Let’s get back to as. Did you see how these words end in as? Well, for example, all oras and blogas and gyvas end in as. Well, there is a reason.
Lithuanian words that end in as are male (masculine) words.
Male? Well, yeah. So, because oras ends in as, oras is male (masculine). So what? Well, this means that the word that describes oras (say, blogas) has to end in a male way as well. So, it also ends in as.
A lot of Lithuanian words that get imported from other languages are male and get as.
For example, a bus (or an autobus) is autobusas.
Autobusas is also a male (masculine) word. How would you say:
1 translation: The bus is bad.
So, a lot of Lithuanian words are masculine. Well, what about female (feminine) words?
All words (nouns) that end in a are female (feminine).
Lithuanian has borrowed a lot of female (feminine) words as well. I’ll teach you how to find them later. For now, let’s learn a Lithuanian female word.
Lithuanian for a day is diena.
Imagine seeing your dean at the faculty every day.
Obviously, diena ends in a so it’s feminine. This means, that if you want to describe the word day, say with the word bad, that word also has to have a female (feminine) ending. So, can you guess how the word blogas changes to be feminine?
Of course, it is bloga.
Now, you can use this and say:
2 translation: The day isn’t bad.
Your turn. Say:
3 translation: The day is hot.
Did you change karštas to karšta? Remember, you accord with diena. The same thing happens when you want to say a hot day:
4 translation: A hot day.
5 translation: A bad day.
This is pretty easy, isn’t it? Let’s get to the second part and learn something all Lithuanians use but quite a lot don’t even realize. It’s from ancient Lithuanian.
The old Lithuanian word for good is labas.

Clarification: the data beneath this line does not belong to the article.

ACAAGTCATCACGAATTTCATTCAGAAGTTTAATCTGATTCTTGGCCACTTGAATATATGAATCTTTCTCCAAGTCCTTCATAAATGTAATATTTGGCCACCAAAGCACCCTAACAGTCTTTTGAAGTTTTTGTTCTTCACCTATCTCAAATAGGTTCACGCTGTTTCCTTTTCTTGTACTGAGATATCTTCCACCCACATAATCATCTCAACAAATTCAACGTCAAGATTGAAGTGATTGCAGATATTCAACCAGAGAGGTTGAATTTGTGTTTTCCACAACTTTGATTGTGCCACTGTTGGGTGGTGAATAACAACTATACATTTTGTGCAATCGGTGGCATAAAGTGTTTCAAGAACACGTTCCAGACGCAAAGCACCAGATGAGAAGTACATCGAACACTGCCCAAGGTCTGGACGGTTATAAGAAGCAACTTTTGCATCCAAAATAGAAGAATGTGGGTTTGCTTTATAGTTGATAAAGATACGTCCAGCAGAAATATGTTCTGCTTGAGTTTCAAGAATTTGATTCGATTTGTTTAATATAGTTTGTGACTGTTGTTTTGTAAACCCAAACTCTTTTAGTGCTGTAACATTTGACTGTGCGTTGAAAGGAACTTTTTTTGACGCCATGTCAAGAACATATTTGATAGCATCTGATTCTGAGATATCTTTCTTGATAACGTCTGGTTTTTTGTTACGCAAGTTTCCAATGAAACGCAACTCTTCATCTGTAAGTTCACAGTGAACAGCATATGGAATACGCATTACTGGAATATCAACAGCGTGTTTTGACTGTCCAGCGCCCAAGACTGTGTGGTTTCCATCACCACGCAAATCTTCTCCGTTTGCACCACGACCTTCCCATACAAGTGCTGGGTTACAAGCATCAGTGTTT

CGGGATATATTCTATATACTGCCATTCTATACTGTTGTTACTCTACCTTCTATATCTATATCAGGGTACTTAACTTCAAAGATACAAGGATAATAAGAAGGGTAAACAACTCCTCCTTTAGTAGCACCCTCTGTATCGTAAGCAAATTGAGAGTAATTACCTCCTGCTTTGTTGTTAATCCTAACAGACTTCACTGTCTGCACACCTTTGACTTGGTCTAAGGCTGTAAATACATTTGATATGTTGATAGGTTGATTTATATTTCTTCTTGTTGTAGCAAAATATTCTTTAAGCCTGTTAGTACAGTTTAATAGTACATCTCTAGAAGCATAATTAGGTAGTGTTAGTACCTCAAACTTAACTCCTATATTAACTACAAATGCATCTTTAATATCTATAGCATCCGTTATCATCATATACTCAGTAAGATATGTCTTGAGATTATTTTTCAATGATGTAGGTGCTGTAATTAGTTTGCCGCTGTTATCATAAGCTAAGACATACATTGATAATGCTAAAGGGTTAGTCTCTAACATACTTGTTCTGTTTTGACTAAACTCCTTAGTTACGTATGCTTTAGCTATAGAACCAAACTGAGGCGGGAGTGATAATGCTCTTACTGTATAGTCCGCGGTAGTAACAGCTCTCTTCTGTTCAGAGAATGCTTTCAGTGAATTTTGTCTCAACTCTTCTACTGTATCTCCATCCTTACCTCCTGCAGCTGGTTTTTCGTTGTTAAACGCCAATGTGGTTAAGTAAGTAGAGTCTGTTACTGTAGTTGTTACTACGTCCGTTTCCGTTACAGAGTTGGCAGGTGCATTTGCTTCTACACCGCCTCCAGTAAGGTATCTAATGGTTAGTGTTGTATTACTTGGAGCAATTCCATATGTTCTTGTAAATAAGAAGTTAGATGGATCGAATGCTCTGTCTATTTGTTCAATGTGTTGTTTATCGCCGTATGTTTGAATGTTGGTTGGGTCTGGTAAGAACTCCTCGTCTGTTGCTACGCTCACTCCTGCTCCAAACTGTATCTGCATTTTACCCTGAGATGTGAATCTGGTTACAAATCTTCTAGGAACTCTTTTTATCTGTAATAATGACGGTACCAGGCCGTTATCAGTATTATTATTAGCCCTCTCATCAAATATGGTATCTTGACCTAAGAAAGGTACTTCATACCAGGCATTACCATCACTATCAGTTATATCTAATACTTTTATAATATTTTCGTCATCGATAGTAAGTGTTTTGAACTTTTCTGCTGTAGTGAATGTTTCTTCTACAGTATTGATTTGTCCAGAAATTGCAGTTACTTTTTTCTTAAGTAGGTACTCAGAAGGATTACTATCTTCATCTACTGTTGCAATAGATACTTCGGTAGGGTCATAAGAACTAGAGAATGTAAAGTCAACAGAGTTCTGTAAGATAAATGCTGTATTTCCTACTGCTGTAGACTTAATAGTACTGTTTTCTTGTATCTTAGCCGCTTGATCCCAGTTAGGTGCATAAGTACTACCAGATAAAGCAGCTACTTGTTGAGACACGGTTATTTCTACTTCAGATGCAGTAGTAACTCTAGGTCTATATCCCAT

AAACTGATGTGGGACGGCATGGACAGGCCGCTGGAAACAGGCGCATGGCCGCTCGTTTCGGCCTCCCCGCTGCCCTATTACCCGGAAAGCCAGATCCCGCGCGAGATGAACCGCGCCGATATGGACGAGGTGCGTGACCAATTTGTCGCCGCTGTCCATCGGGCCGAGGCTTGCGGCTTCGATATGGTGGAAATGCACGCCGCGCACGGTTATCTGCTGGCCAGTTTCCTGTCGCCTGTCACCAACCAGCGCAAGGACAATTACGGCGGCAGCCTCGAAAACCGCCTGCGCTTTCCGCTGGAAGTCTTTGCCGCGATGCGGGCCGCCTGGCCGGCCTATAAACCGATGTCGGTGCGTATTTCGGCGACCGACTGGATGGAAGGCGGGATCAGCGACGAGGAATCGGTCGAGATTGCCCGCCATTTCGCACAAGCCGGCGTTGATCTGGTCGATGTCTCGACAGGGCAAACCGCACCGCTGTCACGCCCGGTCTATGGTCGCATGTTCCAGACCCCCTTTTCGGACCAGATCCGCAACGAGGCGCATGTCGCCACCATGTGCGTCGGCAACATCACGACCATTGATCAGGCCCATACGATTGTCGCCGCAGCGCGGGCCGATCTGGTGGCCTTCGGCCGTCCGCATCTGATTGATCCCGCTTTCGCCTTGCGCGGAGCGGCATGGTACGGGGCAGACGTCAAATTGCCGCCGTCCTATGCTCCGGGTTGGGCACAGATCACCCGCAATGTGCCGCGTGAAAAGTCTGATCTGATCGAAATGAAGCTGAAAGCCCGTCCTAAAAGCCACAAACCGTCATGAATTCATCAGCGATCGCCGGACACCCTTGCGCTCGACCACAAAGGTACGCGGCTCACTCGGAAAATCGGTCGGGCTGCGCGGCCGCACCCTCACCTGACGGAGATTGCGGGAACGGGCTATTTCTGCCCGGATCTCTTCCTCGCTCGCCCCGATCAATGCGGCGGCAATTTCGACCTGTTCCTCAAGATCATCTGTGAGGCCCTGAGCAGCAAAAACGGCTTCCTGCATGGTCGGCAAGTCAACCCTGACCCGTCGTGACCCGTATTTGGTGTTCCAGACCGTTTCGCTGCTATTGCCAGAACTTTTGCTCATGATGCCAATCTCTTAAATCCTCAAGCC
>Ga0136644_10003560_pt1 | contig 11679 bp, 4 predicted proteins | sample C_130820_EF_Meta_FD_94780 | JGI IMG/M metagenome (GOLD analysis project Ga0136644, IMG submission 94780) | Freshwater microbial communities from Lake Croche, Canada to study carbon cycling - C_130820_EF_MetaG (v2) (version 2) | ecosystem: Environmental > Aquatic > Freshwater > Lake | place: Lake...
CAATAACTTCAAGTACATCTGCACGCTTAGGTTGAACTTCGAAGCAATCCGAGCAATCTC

This word is almost out of usage in Lithuanian (just out of interest: the word is still used to mean good in Latvian - the closest language to Lithuanian - where it is labs) but it is important. It is important for two reasons.
The first reason is... it’s still used in greetings!
The simplest Lithuanian greeting is just good! Because it’s so simple, it’s of course, informal. So, when friends greet each other in Lithuanian they just say good in ancient Lithuanian which now means hi. How do you say it:
6 translation: Hi!
Nobody even thinks anymore that this word actually meant good, it is just taken for granted that it means hi. But you now know the story...
So, labas is informal hi. What about formal greetings? Well, of course. For example, Lithuanians use to say good day. How do you say it:
7 translation: Good day.
Did you remember that labas changes to laba because diena is female? Hope you did. Good, now, you know the second greeting.
For example, now it’s evening.
Lithuanian for evening is vakaras.
8 translation: Good evening.
Do you see how vakaras ends in as so it is a masculine word and therefore it’s labas.
Okay, now you know a lot of greetings. There are just a few more (like good morning or good night) which you would learn later when talking about time. They are just as easy...
You’ll have to wait before I explain to you the second reason why the word labas is still important. I’ll have that done by the end of the next lesson...